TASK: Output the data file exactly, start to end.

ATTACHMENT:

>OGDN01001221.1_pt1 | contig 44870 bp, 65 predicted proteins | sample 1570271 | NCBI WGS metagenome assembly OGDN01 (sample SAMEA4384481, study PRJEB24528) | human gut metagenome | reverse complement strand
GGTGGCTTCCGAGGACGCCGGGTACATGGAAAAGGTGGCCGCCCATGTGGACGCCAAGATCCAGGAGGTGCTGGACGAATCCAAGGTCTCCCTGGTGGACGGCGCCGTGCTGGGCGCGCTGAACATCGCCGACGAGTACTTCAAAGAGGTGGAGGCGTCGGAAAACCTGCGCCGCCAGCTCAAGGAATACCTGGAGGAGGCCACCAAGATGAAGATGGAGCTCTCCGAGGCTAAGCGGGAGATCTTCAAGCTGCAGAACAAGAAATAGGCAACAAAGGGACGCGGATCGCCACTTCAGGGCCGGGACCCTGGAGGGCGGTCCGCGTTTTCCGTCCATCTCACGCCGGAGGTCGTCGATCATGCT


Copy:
>OGDN01001221.1_pt1 | contig 44870 bp, 65 predicted proteins | sample 1570271 | NCBI WGS metagenome assembly OGDN01 (sample SAMEA4384481, study PRJEB24528) | human gut metagenome | reverse complement strand
GGTGGCTTCCGAGGACGCCGGGTACATGGAAAAGGTGGCCGCCCATGTGGACGCCAAGATCCAGGAGGTGCTGGACGAATCCAAGGTCTCCCTGGTGGACGGCGCCGTGCTGGGCGCGCTGAACATCGCCGACGAGTACTTCAAAGAGGTGGAGGCGTCGGAAAACCTGCGCCGCCAGCTCAAGGAATACCTGGAGGAGGCCACCAAGATGAAGATGGAGCTCTCCGAGGCTAAGCGGGAGATCTTCAAGCTGCAGAACAAGAAATAGGCAACAAAGGGACGCGGATCGCCACTTCAGGGCCGGGACCCTGGAGGGCGGTCCGCGTTTTCCGTCCATCTCACGCCGGAGGTCGTCGATCATGCT